Session Title: Sjögren's Syndrome - Poster I: Translational Science
Session Type: ACR Poster Session A
Session Time: 9:00AM-11:00AM
Background/Purpose: To analyse the influence of geolocation (North-to-South gradient) on the clinical presentation of primary Sjögren syndrome (SjS) at diagnosis.
Methods: The Big Data Sjögren Project Consortium is an international, multicentre registry designed in 2014. By January 2016, 20 centres from five continents were participating. Patients were classified according to the geolocation of the country of the diagnosing hospital. Patients were first classified by continent, with an additional north-south sub-classification according to latitude in continents including patients from > 1 country (latitude > or < 50’N in Europe, equator > or < in America and latitude > or < 30’N in Asia).
Results: We included 7748 (93%) women and 562 (7%) men, with a mean age at diagnosis of primary SjS of 53 years. Multivariate analysis adjusted by age and gender showed that northern European patients (latitude > 50´N) had a lower frequency of ocular dryness (OR=0.39, 95%CI 0.29-0.53), abnormal ocular tests (OR=0.51, 95%CI 0.40-0.65), ANA (OR=0.59, 95%CI 0.47-0.73) and Ro/La autoantibodies (OR=0.71, 95%CI 0.58-0.88) and a higher frequency of abnormal oral tests (OR=1.62, 95%CI 1.26-2.11) and RF (OR=1.86, 95%CI 1.55-2.23) compared with southern European patients. North American patients had a lower frequency of abnormal oral tests (OR=0.55, 95%CI 0.35-0.84) and positive salivary biopsy (OR=0.43, 95%CI 0.18-0.91), and a higher frequency of ANA (OR=1.56, 95%CI 1.03-2.35), Ro/La autoantibodies (OR=2.92, 95%CI 1.95-4.41) and low C4 levels (OR=6.02, 95%CI 1.78-37.63) compared with South American patients. Northern Asian patients had a lower frequency of dry mouth (OR=0.47, 95%CI 0.26-0.83), dry eyes (OR=0.35, 95%CI 0.20-0.59), abnormal ocular tests (OR=0.34, 95%CI 0.19-0.60) and positive salivary biopsy (OR=0.43, 95%CI 0.25-0.74), and a higher frequency of ANA (OR=2.95, 95%CI 1.78-4.97) compared with southern Asian patients.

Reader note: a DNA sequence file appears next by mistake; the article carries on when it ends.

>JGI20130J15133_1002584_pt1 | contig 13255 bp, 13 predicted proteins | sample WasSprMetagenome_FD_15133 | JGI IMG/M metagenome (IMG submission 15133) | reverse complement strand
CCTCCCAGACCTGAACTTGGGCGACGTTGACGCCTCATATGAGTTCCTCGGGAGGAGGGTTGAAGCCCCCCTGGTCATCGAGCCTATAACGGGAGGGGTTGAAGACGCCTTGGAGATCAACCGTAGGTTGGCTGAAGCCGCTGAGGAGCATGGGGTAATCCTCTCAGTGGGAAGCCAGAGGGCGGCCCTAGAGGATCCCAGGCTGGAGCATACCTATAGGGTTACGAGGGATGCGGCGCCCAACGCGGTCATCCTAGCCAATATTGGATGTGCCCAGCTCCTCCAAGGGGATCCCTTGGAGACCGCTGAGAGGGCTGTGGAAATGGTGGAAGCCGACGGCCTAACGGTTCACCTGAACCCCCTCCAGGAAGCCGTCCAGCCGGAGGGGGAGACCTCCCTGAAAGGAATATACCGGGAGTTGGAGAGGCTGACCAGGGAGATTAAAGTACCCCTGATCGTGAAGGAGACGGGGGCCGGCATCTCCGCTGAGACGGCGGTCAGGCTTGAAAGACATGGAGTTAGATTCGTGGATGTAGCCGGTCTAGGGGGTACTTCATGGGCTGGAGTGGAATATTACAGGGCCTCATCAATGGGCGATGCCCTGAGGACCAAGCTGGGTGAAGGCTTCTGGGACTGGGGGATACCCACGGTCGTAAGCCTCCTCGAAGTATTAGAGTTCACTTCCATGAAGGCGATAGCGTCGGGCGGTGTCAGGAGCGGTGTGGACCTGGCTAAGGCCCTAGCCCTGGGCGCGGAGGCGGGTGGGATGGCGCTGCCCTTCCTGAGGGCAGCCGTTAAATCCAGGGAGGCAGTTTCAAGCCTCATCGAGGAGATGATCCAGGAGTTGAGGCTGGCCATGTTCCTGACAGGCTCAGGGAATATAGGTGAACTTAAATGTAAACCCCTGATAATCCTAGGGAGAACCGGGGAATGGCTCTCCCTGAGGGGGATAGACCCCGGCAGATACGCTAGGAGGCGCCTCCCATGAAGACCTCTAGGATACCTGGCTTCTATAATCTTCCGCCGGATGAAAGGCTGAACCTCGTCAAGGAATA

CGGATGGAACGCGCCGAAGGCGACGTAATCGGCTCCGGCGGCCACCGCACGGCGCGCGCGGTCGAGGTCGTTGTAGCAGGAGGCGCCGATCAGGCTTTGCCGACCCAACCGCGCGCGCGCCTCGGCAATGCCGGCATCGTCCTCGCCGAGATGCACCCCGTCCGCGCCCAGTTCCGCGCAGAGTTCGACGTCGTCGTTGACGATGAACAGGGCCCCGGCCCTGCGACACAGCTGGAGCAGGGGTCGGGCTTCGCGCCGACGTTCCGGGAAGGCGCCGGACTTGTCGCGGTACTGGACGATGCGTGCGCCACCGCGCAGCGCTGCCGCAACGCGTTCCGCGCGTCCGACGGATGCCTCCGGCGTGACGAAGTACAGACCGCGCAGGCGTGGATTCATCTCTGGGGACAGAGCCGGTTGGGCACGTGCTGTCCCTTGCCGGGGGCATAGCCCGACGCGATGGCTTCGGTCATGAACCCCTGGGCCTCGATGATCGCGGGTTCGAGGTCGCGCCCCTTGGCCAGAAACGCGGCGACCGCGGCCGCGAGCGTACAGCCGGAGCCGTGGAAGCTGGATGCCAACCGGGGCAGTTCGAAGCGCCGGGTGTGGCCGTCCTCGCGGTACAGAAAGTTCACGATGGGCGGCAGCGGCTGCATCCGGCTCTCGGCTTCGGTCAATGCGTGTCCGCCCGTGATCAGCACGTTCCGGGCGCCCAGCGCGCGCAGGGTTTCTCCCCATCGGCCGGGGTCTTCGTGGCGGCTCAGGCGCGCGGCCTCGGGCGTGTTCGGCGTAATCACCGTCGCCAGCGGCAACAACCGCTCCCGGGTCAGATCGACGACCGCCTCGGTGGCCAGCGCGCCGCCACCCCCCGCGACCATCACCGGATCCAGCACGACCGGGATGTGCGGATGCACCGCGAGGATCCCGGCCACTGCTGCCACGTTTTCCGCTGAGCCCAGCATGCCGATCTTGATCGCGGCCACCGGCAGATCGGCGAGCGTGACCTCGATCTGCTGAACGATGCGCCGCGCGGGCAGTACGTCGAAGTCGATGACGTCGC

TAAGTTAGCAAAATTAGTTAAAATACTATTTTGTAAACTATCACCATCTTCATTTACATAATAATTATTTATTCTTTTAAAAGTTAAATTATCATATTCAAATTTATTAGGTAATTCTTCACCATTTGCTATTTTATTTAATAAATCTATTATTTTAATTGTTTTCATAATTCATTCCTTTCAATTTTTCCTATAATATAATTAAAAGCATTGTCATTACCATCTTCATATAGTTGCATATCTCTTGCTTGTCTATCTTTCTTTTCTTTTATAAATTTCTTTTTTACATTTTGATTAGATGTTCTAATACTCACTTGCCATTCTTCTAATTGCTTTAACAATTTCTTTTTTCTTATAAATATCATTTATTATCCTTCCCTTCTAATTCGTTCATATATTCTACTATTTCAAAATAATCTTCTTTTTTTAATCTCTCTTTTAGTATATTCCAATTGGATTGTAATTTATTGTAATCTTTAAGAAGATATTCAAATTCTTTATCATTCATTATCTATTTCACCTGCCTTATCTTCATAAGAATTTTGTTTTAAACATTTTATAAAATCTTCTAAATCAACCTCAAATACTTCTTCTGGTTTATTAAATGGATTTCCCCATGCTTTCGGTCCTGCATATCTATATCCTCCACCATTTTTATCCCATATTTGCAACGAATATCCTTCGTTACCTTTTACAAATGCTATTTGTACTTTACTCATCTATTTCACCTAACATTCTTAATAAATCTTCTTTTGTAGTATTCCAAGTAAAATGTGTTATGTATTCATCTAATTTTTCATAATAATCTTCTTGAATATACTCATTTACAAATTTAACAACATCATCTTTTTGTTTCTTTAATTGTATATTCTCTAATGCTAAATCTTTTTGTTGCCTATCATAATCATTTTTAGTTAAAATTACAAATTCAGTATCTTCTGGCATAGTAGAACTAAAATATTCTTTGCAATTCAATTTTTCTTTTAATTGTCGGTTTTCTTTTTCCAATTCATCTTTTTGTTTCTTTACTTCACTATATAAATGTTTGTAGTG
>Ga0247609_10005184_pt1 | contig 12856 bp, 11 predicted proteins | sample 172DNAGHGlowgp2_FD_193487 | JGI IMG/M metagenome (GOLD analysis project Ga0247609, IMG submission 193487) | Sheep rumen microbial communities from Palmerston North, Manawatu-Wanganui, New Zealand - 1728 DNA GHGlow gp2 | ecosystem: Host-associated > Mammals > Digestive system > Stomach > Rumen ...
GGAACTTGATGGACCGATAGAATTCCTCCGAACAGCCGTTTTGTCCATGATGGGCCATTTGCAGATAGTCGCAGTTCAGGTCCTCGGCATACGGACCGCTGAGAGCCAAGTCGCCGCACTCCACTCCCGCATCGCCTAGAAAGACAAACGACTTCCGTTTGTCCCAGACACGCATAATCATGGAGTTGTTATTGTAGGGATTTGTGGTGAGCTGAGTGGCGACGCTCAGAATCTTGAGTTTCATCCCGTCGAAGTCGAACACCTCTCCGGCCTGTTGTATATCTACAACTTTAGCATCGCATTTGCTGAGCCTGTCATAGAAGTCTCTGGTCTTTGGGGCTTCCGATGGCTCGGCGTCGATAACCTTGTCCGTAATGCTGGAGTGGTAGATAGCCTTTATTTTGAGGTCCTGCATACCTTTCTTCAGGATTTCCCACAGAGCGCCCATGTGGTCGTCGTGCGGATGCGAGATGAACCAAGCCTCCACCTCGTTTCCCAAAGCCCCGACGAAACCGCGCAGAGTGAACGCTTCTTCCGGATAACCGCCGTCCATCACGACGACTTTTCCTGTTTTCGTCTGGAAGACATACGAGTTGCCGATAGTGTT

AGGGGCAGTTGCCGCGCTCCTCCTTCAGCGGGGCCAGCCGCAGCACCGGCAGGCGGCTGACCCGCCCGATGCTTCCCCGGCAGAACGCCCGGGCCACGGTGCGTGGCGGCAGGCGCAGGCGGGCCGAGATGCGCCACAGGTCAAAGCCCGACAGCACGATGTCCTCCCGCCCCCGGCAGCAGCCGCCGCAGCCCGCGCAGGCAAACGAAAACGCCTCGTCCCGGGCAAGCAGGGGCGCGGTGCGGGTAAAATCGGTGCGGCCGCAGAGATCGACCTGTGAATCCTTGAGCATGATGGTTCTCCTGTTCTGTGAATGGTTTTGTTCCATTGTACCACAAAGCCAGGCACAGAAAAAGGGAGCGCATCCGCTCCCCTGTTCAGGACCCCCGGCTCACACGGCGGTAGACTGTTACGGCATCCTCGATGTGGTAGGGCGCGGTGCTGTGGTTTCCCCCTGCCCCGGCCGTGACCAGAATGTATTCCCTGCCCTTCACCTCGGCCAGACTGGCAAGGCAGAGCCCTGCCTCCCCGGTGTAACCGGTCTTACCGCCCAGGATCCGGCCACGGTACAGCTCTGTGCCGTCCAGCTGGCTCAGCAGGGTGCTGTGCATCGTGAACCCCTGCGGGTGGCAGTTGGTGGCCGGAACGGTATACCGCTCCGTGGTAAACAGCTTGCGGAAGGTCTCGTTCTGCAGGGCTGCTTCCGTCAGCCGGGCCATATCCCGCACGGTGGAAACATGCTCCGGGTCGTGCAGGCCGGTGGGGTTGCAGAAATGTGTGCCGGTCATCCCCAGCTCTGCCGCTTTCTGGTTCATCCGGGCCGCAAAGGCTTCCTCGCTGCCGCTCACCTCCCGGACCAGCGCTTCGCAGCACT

Conclusion: These results suggest, for the first time, that geolocation may influence the phenotypic expression of primary SjS at diagnosis, including significant geoepidemiological variations in the prevalence of dryness, the frequency of abnormal diagnostic tests and the positivity of the main immunological markers. Geoepidemiology and ethnicity should be considered as key variables that should be analysed in multi-ethnic studies of patients with primary SjS.
To cite this abstract in AMA style:Brito-Zerón P, Retamozo S, Zeher M, Rasmussen A, Seror R, Theander E, Li X, Baldini C, Gottenberg JE, Danda D, Quartuccio L, Priori R, Hernandez-Molina G, Kruize AA, Valim V, Kvarnström M, Sene D, Gerli R, Praprotnik S, Isenberg DA, Solans R, Rischmueller M, Kwok SK, Nordmark G, Suzuki Y, Giacomelli R, Devauchelle V, Bombardieri M, Hofauer B, Bootsma H, Brun JG, Fraile G, Carsons SE, Gheita T, Morel J, Vollenweider CF, Atzeni F, Acar-Denizli N, Horvath IF, Sivils K, Mandl T, Sandhya P, De Vita S, Sánchez-Guerrero J, van der Heijden E, Moça Trevisano V, Wahren-Herlenius M, Mariette X, Ramos-Casals M. Sjogren Big Data Project: Influence of Geolocation on the Phenotypic Expression at Diagnosis in 8310 Patients (North-to-South Gradient) [abstract]. Arthritis Rheumatol. 2016; 68 (suppl 10). https://acrabstracts.org/abstract/sjogren-big-data-project-influence-of-geolocation-on-the-phenotypic-expression-at-diagnosis-in-8310-patients-north-to-south-gradient/. Accessed December 2, 2020.
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